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Find equivalent resistance, the current in R5, voltage across R2 and power of R10.

schematic

simulate this circuit – Schematic created using CircuitLab

Actually, I don't know if my attempt is right. So, you would point out where there are mistakes, pleased.

R10 and R11 are in parallel: R10||11, also, R6 and R7 are in parallel: R6||7. Then R10||11 and R12 are in parallel: (R10||11)||12, then R9 and (R10||11)||12 are in series: R9+(10||11)||12. Then R9+(10||11)||12 and R13 are in parallel (R9+(10||11)||12)||13), then R1, R2, and (R9+(10||11)||12)||13) are in series: R1+2+(9+(10||11)||12)||13)...

And so on, until the circuit becomes this:

schematic

simulate this circuit

Then are R5 and R3 in parallel? If this is right I can continue myself. Another question, how to get current in R5 and voltage of R2? Kirchhoff's Rules ?

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    \$\begingroup\$ Are the two ends of R5 and R3 connected to the same two nodes? If yes, then they're in parallel. \$\endgroup\$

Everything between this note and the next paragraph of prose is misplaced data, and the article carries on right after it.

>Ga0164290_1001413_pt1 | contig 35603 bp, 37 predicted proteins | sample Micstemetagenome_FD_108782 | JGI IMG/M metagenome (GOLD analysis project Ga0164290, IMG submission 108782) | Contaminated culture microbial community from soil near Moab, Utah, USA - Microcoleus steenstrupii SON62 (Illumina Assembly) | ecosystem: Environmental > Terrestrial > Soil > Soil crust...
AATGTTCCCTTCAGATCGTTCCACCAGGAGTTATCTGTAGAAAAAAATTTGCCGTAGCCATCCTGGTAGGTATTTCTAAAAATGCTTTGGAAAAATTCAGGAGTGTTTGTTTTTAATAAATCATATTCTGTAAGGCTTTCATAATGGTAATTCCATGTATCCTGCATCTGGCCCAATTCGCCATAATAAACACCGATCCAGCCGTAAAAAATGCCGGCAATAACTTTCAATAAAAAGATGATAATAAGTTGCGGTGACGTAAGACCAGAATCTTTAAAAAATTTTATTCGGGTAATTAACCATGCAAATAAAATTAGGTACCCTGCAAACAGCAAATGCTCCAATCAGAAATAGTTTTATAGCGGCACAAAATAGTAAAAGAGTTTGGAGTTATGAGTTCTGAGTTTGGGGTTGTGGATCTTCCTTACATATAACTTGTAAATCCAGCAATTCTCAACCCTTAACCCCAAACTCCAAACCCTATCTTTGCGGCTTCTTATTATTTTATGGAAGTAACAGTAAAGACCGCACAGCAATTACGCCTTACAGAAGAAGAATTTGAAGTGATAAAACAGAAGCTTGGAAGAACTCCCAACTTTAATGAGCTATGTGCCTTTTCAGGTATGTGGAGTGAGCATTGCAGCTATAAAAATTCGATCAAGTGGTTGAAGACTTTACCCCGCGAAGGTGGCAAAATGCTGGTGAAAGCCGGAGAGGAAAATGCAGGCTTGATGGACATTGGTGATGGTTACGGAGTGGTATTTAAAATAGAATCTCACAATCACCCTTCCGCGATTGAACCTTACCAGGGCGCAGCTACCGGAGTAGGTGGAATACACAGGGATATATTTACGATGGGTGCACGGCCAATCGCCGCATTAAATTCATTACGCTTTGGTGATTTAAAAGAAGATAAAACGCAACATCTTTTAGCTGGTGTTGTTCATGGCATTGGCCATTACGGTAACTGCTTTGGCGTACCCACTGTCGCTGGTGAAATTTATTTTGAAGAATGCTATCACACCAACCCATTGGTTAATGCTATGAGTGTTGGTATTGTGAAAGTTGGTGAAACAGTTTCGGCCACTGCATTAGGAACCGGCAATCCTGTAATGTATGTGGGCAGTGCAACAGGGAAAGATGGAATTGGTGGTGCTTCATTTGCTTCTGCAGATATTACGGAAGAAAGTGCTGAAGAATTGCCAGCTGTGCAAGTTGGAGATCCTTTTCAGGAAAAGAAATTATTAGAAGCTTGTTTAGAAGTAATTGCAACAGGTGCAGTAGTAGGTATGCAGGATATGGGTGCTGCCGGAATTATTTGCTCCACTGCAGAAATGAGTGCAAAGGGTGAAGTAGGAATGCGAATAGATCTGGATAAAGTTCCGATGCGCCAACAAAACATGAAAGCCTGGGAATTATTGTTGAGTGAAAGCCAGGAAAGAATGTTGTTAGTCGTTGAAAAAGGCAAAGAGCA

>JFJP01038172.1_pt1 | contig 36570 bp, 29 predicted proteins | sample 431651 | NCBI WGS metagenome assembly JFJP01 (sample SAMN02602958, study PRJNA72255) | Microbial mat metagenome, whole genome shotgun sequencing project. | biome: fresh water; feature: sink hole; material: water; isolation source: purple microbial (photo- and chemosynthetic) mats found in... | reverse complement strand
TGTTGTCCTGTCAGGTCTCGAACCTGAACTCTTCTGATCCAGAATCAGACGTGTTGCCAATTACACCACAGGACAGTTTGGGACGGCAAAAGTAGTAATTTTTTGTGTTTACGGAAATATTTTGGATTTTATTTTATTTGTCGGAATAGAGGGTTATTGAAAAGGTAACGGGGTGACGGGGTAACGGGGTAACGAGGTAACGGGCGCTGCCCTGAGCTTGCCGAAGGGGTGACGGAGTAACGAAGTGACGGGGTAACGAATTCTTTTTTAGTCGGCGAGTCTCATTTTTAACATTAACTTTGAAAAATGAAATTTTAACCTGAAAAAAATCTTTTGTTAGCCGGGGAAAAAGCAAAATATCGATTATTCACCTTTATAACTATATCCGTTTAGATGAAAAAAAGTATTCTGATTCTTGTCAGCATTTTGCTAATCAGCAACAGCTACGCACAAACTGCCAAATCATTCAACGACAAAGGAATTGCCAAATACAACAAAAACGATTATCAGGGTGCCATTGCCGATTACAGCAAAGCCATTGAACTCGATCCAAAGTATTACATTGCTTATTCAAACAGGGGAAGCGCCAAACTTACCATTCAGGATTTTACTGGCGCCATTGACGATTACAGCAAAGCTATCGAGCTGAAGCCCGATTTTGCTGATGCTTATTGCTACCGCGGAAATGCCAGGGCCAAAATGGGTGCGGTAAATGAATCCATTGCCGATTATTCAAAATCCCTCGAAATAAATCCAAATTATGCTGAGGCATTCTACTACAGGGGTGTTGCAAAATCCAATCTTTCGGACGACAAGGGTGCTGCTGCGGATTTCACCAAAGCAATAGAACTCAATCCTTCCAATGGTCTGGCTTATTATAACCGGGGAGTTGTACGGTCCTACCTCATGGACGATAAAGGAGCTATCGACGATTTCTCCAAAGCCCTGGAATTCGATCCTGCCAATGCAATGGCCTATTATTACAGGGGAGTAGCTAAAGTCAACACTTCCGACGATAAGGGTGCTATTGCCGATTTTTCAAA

– The Photon
    Nov 15, 2019 at 19:39
  • \$\begingroup\$ Are you familiar with converting between Thevenin and Norton equivalents? This would simplify the analysis considerably. \$\endgroup\$ Nov 15, 2019 at 19:54
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    \$\begingroup\$ yea r5, r3 are parallel ! Then the ckt simplifies :-) \$\endgroup\$ Nov 16, 2019 at 20:46

1 Answer 1

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There are many techniques that you could use to find the currents and voltages in the circuit, including the node-voltage method and the mesh-current method. In general, these methods will all rely on Kirchhoff's laws and Ohm's law.

Since you have only a resistor network and a single source you can combine resistors until you have a single resistor and the source...then find the current being provided by the source. That must be the same current as is flowing through R4, so now you know the voltage across R4. Work backwards through your simplifications of the resistor network, finding more detailed current and voltage information as you work your way back to the original circuit.

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